Just as there are multiple forms of paper money — the American dollar, the Japanese yen, and the European euro, for example — there are multiple cryptocurrencies. Bitcoin was the first cryptocurrency (at least, the first decentralized, encrypted form of cryptocurrency), and it remains the most popular and well-known cryptocurrency today. 

As of 2022, though, there are at least 19,000 different cryptocurrencies that crypto enthusiasts can trade with today.

What does it mean to invest in cryptocurrency?

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If you’re wondering how to buy cryptocurrency, the most straightforward way is to sign up for a cryptocurrency exchange. Once you create your account and verify your info, you use real money (meaning money issued and backed by a central authority like a bank) to buy your cryptocurrency of choice.

Your newly acquired crypto is then stored in a digital wallet, and you can use the virtual cash you’ve purchased to make further investments.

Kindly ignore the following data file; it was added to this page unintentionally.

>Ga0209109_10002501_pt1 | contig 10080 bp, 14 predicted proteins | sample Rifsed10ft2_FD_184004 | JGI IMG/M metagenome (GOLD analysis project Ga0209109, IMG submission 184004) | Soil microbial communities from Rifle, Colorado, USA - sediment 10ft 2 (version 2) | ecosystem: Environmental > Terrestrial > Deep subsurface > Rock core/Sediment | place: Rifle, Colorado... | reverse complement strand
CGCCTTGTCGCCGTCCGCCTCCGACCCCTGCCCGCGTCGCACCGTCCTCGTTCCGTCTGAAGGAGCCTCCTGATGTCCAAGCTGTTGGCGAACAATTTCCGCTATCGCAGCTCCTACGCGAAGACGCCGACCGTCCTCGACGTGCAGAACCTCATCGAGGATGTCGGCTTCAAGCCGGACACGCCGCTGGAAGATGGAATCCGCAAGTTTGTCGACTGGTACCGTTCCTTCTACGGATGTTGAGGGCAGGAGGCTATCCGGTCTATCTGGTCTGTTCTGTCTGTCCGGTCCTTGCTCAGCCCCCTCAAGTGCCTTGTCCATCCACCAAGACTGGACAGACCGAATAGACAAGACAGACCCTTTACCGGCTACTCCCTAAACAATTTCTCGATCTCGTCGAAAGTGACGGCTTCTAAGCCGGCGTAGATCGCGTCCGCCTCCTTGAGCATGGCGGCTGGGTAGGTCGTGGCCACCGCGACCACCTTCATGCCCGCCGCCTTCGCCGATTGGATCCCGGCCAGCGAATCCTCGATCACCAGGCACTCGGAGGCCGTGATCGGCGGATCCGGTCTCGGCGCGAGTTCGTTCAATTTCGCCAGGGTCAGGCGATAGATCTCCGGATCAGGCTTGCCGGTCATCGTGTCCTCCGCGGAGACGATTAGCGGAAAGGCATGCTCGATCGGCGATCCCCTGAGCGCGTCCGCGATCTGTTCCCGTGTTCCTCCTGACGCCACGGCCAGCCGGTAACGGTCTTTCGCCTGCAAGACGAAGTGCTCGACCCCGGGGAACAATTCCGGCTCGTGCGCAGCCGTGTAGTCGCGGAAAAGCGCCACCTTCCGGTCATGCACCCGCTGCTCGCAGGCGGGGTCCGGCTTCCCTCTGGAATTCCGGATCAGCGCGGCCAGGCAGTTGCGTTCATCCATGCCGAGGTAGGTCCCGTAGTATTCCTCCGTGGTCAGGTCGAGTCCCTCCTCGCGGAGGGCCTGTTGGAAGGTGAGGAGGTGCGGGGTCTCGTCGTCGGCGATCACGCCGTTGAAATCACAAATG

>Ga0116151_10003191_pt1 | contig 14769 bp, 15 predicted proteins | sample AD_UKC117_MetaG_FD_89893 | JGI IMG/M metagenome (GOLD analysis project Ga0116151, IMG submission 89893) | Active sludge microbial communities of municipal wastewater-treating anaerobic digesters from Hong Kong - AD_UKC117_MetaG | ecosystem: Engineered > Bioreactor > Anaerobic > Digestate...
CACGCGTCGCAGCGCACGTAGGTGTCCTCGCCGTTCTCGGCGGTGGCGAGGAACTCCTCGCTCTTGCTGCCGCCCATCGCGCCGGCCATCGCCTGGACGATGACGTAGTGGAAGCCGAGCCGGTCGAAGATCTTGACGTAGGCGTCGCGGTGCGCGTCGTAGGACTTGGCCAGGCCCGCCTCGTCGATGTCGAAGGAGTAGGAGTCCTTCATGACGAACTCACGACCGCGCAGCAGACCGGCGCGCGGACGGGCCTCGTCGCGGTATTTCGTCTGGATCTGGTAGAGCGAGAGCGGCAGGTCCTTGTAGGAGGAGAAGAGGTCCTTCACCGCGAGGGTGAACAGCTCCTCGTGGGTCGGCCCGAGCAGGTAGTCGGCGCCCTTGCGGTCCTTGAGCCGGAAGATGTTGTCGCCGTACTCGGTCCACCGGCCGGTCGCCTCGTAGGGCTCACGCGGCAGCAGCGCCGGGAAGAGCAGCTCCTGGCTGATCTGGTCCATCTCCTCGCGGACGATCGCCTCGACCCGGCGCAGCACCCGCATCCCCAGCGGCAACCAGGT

Why is investing in cryptocurrency so risky?

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In some ways, investing in crypto through an exchange is similar to investing in the stock market via the New York Stock Exchange. But trading cryptocurrency is inherently riskier than trading on the stock market, which is one reason investing in crypto can become an addiction.

First of all, when you buy stock, you’re investing directly in a company. Hopefully, a company that’s doing well and has earnings and cash flow backing it that helps provide a positive return on investment over the long run.

But crypto isn’t backed by anything. After all, its original purpose was to serve as a decentralized, unregulated alternative to strictly regulated banks. If you invest in a cryptocurrency that later loses all its value, you quite simply lose all your money.